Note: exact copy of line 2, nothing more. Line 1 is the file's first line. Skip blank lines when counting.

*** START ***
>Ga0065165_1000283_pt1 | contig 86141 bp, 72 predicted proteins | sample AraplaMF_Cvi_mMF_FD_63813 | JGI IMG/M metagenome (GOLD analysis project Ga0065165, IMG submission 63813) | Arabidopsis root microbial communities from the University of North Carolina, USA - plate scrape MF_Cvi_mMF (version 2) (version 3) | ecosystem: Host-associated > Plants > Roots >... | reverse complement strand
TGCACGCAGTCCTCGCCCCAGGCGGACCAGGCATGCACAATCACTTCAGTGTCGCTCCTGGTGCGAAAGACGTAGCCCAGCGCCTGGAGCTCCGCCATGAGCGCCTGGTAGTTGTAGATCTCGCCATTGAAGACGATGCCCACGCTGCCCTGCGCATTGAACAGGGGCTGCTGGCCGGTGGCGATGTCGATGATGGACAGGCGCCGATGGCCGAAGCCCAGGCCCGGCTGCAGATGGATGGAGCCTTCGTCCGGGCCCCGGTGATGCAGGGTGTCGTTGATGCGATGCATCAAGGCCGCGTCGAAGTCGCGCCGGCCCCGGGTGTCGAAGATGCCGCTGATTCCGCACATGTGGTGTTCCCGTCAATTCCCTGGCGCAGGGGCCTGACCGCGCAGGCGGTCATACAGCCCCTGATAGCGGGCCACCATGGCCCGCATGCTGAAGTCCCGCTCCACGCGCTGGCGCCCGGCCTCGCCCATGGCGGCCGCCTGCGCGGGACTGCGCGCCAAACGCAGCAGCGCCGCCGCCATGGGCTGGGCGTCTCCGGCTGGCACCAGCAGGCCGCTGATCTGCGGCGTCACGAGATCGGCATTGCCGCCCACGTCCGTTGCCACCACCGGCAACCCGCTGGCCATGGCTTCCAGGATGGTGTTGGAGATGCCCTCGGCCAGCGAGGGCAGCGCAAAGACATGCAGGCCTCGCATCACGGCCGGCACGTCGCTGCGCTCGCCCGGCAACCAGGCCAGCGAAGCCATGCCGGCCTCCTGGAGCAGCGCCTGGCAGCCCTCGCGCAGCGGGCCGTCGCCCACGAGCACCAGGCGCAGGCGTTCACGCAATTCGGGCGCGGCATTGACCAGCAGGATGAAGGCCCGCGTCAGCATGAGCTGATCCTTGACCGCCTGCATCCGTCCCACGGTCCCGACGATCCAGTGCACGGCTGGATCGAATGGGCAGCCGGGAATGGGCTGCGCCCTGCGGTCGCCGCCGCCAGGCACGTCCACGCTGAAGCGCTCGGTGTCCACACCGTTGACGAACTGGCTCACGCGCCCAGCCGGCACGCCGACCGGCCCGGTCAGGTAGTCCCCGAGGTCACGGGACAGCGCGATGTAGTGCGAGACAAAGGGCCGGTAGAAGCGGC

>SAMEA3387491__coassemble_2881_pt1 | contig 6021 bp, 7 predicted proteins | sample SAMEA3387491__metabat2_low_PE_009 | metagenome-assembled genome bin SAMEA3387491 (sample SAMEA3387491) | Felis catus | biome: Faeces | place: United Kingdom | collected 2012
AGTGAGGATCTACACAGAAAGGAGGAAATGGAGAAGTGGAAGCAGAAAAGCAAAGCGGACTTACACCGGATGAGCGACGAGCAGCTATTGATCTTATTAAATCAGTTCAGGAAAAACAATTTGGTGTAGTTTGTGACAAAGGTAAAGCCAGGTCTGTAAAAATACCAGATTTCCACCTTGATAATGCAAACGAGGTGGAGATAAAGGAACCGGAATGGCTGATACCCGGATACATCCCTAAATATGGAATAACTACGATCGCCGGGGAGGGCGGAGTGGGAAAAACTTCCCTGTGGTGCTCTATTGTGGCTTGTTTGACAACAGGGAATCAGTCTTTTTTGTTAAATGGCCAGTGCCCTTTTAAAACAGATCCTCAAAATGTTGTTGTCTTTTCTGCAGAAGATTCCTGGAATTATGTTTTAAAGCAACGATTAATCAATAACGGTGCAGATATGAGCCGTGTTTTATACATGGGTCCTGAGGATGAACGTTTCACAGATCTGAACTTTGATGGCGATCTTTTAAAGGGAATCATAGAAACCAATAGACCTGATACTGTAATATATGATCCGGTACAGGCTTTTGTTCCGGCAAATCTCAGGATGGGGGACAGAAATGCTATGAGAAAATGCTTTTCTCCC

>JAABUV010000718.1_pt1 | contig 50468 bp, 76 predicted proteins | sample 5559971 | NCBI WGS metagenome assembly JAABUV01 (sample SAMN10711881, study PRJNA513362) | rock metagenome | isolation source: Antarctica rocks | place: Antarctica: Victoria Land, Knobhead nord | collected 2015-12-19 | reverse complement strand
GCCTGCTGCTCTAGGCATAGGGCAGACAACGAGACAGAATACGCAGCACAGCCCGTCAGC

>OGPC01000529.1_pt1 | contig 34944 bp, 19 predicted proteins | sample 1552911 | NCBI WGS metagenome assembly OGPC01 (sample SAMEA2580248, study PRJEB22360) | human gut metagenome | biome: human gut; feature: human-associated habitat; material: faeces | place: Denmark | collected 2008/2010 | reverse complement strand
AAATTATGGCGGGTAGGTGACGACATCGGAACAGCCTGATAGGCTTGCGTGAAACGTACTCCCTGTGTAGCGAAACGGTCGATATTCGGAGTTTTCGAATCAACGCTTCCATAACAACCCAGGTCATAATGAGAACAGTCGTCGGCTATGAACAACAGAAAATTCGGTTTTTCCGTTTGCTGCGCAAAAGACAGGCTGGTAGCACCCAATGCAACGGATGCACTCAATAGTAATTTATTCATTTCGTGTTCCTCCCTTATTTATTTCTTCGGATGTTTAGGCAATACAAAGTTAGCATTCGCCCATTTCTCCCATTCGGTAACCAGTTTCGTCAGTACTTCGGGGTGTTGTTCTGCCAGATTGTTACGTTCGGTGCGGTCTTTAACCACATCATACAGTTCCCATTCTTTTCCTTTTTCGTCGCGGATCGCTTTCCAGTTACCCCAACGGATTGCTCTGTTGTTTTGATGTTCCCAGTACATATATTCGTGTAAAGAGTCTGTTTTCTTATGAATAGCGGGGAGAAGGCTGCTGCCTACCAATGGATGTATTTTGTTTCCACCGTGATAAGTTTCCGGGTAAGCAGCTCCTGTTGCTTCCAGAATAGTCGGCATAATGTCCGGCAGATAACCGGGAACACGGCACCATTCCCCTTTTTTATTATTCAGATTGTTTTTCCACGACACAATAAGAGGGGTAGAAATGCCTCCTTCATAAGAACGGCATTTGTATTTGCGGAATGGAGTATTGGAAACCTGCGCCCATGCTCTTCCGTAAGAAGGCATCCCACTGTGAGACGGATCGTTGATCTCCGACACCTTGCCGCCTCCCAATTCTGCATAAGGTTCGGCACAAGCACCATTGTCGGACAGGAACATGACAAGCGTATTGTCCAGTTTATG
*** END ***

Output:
TGCACGCAGTCCTCGCCCCAGGCGGACCAGGCATGCACAATCACTTCAGTGTCGCTCCTGGTGCGAAAGACGTAGCCCAGCGCCTGGAGCTCCGCCATGAGCGCCTGGTAGTTGTAGATCTCGCCATTGAAGACGATGCCCACGCTGCCCTGCGCATTGAACAGGGGCTGCTGGCCGGTGGCGATGTCGATGATGGACAGGCGCCGATGGCCGAAGCCCAGGCCCGGCTGCAGATGGATGGAGCCTTCGTCCGGGCCCCGGTGATGCAGGGTGTCGTTGATGCGATGCATCAAGGCCGCGTCGAAGTCGCGCCGGCCCCGGGTGTCGAAGATGCCGCTGATTCCGCACATGTGGTGTTCCCGTCAATTCCCTGGCGCAGGGGCCTGACCGCGCAGGCGGTCATACAGCCCCTGATAGCGGGCCACCATGGCCCGCATGCTGAAGTCCCGCTCCACGCGCTGGCGCCCGGCCTCGCCCATGGCGGCCGCCTGCGCGGGACTGCGCGCCAAACGCAGCAGCGCCGCCGCCATGGGCTGGGCGTCTCCGGCTGGCACCAGCAGGCCGCTGATCTGCGGCGTCACGAGATCGGCATTGCCGCCCACGTCCGTTGCCACCACCGGCAACCCGCTGGCCATGGCTTCCAGGATGGTGTTGGAGATGCCCTCGGCCAGCGAGGGCAGCGCAAAGACATGCAGGCCTCGCATCACGGCCGGCACGTCGCTGCGCTCGCCCGGCAACCAGGCCAGCGAAGCCATGCCGGCCTCCTGGAGCAGCGCCTGGCAGCCCTCGCGCAGCGGGCCGTCGCCCACGAGCACCAGGCGCAGGCGTTCACGCAATTCGGGCGCGGCATTGACCAGCAGGATGAAGGCCCGCGTCAGCATGAGCTGATCCTTGACCGCCTGCATCCGTCCCACGGTCCCGACGATCCAGTGCACGGCTGGATCGAATGGGCAGCCGGGAATGGGCTGCGCCCTGCGGTCGCCGCCGCCAGGCACGTCCACGCTGAAGCGCTCGGTGTCCACACCGTTGACGAACTGGCTCACGCGCCCAGCCGGCACGCCGACCGGCCCGGTCAGGTAGTCCCCGAGGTCACGGGACAGCGCGATGTAGTGCGAGACAAAGGGCCGGTAGAAGCGGC